Buses, Cars, Bicycles and Walkers The Influence of the Type of Human Transport on the Flight Responses of Waterbirds
AuthorMcLeod, EM; Guay, P-J; Taysom, AJ; Robinson, RW; Weston, MA
Source TitlePLoS One
PublisherPUBLIC LIBRARY SCIENCE
University of Melbourne Author/sMcLeod, Emily
AffiliationVeterinary and Agricultural Sciences
Document TypeJournal Article
CitationsMcLeod, E. M., Guay, P. -J., Taysom, A. J., Robinson, R. W. & Weston, M. A. (2013). Buses, Cars, Bicycles and Walkers The Influence of the Type of Human Transport on the Flight Responses of Waterbirds. PLOS ONE, 8 (12), https://doi.org/10.1371/journal.pone.0082008.
Access StatusOpen Access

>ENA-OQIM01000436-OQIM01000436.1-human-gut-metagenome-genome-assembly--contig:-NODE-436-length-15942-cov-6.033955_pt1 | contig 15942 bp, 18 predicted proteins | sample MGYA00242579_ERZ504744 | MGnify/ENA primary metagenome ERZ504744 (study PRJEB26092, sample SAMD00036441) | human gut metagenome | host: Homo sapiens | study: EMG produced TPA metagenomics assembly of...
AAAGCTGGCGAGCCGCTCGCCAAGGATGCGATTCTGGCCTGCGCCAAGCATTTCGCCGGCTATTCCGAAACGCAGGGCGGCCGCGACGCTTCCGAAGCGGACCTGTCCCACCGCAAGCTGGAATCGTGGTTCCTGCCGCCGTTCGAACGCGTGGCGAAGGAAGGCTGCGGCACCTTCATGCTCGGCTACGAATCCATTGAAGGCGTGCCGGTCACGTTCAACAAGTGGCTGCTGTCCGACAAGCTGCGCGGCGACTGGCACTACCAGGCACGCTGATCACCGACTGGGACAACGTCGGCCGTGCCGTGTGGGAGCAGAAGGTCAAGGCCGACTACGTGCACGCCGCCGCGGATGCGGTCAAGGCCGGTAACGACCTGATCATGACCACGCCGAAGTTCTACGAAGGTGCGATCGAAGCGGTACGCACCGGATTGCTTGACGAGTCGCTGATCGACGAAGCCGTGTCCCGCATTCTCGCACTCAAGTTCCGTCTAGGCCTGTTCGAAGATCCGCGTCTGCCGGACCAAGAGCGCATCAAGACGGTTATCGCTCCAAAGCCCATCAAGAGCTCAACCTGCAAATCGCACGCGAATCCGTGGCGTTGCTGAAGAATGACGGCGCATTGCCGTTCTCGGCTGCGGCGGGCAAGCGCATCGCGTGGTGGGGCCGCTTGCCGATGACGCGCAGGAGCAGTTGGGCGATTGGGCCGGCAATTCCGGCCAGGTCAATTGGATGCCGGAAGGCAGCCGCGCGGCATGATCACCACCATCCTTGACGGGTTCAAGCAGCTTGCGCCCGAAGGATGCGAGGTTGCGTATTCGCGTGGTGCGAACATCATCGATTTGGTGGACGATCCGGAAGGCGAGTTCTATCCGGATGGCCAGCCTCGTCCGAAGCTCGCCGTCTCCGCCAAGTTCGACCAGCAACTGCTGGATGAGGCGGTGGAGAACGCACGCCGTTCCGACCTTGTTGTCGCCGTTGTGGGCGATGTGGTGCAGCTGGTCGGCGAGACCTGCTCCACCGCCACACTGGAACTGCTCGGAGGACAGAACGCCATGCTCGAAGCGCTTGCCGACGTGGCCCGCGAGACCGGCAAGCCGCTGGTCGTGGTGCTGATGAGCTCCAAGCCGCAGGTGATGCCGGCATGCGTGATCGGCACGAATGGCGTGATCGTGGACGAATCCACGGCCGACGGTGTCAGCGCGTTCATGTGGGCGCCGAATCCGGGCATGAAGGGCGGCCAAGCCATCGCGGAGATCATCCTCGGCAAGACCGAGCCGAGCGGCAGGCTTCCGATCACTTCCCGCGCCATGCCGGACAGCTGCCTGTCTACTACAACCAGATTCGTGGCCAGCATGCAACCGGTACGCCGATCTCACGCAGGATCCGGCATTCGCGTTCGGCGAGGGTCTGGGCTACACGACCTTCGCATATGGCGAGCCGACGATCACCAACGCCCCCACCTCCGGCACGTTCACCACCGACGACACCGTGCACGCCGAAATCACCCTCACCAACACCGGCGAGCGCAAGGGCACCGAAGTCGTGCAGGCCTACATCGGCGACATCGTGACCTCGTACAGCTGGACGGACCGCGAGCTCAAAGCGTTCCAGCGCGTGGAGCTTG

One way to manage disturbance to waterbirds in natural areas where humans require access is to promote the occurrence of stimuli for which birds tolerate closer approaches, and so cause fewer responses. We conducted 730 experimental approaches to 39 species of waterbird, using five stimulus types (single walker, three walkers, bicycle, car and bus) selected to mimic different human management options available for a controlled access, Ramsar-listed wetland. Across species, where differences existed (56% of 25 cases), motor vehicles always evoked shorter flight-initiation distances (FID) than humans on foot. The influence of stimulus type on FID varied across four species for which enough data were available for complete cross-stimulus analysis. All four varied FID in relation to stimuli, differing in 4 to 7 of 10 possible comparisons. Where differences occurred, the effect size was generally modest, suggesting that managing stimulus type (e.g. by requiring people to use vehicles) may have species-specific, modest benefits, at least for the waterbirds we studied. However, different stimulus types have different capacities to reduce the frequency of disturbance (i.e. by carrying more people) and vary in their capacity to travel around important habitat.
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